PARK CITY, Utah — As the 2022 Sundance Film Festival winds down, the winners of the festival's jury and audience awards were announced Friday night.
84 feature films and 59 shorts, out of nearly 15,000 submissions, were shown over the course of nine days via the festival's online service after the festival canceled all of it's in person events due to the ongoing pandemic.
"The 2022 Sundance Film Festival once again met our audience wherever they happened to be,” said Sundance Film Festival Director Tabitha Jackson in a statement sent to the media. "Whether you watched from home or one of our seven satellite screens, this year’s Festival expressed a powerful convergence; we were present, together, as a community connected through the work. And it is work that has already changed those who experienced it.”
26 jury prizes and 6 audience prizes were awarded to the winning films, which will be screened on the Festival's online platform Saturday, January 29, and Sunday, January 30.
As the names imply, jury prizes are awarded to films by a jury of industry professionals, whereas the audience prize winners are determined by audience votes.
Here is the list of the winning films, with film descriptions provided by the Sundance Film Festival.
Grand Jury Prize Winners
DRAMATIC (U.S.): "Nanny" by Nikyatu Jusu
Aisha is an undocumented nanny working for a privileged couple in New York City. As she prepares for the arrival of the son she left behind in Senegal, a violent supernatural presence invades her reality, threatening the American dream she is painstakingly piecing together.
DRAMATIC (World): "Utama" by Alejandro Loayza Grisi
In the Bolivian highlands, an elderly Quechua couple has been living the same daily life for years. When an uncommon long drought threatens their entire way of life, Virginio and his wife Sisa face the dilemma of resisting or being defeated by the environment and time itself.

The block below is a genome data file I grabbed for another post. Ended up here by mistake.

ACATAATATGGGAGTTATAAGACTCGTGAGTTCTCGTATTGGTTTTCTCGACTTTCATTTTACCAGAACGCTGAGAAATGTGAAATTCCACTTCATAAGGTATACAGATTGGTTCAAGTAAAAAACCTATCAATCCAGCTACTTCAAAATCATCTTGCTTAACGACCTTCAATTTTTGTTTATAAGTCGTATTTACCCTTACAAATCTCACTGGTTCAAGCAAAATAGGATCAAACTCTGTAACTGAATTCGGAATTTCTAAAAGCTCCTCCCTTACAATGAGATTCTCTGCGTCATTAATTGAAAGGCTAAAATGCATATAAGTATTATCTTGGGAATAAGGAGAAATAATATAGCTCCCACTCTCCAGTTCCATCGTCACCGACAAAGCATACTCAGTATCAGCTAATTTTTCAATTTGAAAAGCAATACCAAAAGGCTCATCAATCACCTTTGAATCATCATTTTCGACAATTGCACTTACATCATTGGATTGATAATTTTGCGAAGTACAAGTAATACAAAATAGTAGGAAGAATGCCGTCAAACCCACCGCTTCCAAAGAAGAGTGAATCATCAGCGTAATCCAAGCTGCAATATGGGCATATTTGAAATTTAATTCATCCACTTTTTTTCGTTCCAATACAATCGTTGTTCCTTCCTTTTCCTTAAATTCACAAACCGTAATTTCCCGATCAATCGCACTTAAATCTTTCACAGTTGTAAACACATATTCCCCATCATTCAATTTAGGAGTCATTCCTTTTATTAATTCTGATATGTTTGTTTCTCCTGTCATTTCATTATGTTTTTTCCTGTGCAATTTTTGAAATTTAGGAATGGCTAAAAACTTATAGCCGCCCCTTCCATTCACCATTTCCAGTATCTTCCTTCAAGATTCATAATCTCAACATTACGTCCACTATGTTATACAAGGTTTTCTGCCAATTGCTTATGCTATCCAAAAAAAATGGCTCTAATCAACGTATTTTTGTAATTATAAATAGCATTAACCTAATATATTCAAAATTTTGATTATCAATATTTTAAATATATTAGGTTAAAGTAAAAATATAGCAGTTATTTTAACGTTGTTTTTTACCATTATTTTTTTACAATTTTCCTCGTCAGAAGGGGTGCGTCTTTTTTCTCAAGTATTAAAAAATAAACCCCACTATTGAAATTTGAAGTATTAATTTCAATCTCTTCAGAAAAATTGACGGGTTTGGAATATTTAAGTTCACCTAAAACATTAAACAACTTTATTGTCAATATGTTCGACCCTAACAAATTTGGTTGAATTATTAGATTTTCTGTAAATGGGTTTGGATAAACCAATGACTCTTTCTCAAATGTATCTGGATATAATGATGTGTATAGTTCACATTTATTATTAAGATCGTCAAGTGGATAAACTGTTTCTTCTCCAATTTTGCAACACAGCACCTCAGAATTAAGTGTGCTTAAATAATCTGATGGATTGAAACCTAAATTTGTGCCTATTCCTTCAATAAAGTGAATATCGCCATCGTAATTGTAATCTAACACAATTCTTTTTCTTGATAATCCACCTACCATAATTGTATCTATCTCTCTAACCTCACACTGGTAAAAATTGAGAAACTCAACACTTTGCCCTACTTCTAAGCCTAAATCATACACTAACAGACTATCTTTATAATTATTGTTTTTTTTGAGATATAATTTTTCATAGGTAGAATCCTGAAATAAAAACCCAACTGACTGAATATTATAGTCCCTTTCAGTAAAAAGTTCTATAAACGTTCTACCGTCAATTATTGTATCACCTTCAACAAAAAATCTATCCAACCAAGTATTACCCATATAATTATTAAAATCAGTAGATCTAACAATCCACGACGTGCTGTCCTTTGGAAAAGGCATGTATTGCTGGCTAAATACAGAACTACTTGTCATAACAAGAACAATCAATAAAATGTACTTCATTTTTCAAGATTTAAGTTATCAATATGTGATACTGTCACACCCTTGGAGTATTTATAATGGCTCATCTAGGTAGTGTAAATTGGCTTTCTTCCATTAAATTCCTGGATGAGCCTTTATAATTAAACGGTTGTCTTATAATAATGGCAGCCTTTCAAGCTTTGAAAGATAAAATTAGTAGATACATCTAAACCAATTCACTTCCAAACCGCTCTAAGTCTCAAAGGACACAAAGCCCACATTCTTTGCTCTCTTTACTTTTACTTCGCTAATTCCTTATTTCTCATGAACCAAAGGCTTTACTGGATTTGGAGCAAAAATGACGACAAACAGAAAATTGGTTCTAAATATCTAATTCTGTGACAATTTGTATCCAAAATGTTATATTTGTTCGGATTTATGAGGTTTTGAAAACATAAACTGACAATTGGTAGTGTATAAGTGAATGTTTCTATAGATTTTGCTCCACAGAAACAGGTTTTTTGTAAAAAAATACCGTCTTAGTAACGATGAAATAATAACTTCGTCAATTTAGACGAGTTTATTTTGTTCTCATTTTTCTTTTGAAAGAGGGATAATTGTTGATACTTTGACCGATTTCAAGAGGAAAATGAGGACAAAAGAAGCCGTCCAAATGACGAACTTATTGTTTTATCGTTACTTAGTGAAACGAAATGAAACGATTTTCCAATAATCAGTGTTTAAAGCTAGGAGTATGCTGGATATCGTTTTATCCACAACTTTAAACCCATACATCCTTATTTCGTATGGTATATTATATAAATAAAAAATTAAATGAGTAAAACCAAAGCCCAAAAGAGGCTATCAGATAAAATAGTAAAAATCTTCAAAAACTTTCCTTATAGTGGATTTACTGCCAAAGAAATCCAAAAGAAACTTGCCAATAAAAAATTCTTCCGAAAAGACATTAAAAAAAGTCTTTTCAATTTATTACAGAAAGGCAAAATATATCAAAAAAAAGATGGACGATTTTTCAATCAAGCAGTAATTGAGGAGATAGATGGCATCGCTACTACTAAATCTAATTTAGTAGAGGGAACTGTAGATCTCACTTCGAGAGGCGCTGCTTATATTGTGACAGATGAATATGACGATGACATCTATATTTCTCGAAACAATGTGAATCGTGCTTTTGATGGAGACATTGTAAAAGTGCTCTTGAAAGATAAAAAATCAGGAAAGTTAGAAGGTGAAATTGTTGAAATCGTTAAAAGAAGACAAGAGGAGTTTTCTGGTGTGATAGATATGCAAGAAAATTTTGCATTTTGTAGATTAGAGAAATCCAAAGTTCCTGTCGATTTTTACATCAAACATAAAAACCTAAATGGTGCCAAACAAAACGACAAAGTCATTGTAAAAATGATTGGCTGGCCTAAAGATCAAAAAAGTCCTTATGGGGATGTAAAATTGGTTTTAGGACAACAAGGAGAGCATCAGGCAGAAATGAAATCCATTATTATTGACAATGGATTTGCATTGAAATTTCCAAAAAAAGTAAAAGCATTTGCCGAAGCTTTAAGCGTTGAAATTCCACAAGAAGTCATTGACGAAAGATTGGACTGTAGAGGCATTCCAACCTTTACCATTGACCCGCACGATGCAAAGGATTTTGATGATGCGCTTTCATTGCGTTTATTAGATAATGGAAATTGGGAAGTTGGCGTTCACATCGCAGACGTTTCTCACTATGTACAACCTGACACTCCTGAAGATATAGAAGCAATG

DOCUMENTARY (U.S.): "The Exiles" by Ben Klein and Violet Columbus
Documentarian Christine Choy tracks down three exiled dissidents from the Tiananmen Square massacre, in order to find closure on an abandoned film she began shooting with Renee Tajima-Peña in 1989.
DOCUMENTARY (World): "All that Breathes" by Shaunak Sen
Against the darkening backdrop of Delhi’s apocalyptic air and escalating violence, two brothers devote their lives to protect one casualty of the turbulent times: the bird known as the Black Kite.
Audience Award Winners
DRAMATIC (U.S.): "Cha Cha Real Smooth" by Cooper Raiff
A directionless college graduate embarks on a relationship with a young mom and her teenage daughter while learning the boundaries of his new bar mitzvah party-starting gig.
DRAMATIC (World): "Girl Picture" by Alli Haapasalo
Mimmi, Emma and Rönkkö are girls at the cusp of womanhood, trying to draw their own contours. In three consecutive Fridays two of them experience the earth moving effects of falling in love, while the third goes on a quest to find something she’s never experienced before: pleasure.
DOCUMENTARY (U.S.): "Navalny" by Daniel Roher
Shot as the story unfolded, a fly-on-the-wall documentary thriller about anti-authoritarian Russian opposition leader Alexei Navalny. Recovering in Berlin after nearly being poisoned to death with the nerve agent Novichok, Navalny makes shocking discoveries about his assassination attempt and bravely decides to return home – whatever the consequences.
This film was also awarded the Audience Festival Favorite Award
DOCUMENTARY (World): "The Territory" by Alex Pritz
When a network of Brazilian farmers seizes a protected area of the Amazon rainforest, a young Indigenous leader and his mentor must fight back in defense of the land and an uncontacted group living deep within the forest.
Short Film Awards
Grand Jury Prize: "The Headhunter's Daughter" by Don Josephus Raphael Eblahan
Leaving her family behind, Lynn traverses the harrowing roads of the Cordilleran highlands to try her luck in the city as a country singer.
U.S. Fiction: "IF I GO WILL THEY MISS ME" by Walter Thompson-Hernandez
Lil’ Ant is obsessed with Pegasus, the Greek mythological character, since first learning about him at school in Watts, California. He begins to notice imaginary airplane people around his home, and yearns to fly with them.
International Fiction: "Warsha" by Dania Bdeir
A Syrian migrant working as a crane operator in Beirut volunteers to cover a shift on one of the most dangerous cranes, where he is able to find his freedom.
Non-Fiction: "Displaced" by Samir Karahoda
In postwar Kosovo, driven to keep their beloved sport table tennis alive, two local players wander from one obscure location to another carrying with them their club’s only possession: their tables.
Animation: Night Bus by Joe Hsieh
On a late-night bus, a panicked scream shatters the night’s calm. A necklace is stolen, followed by a tragic and fatal road accident. The series of intriguing events that follows reveal love, hatred, and vengeance.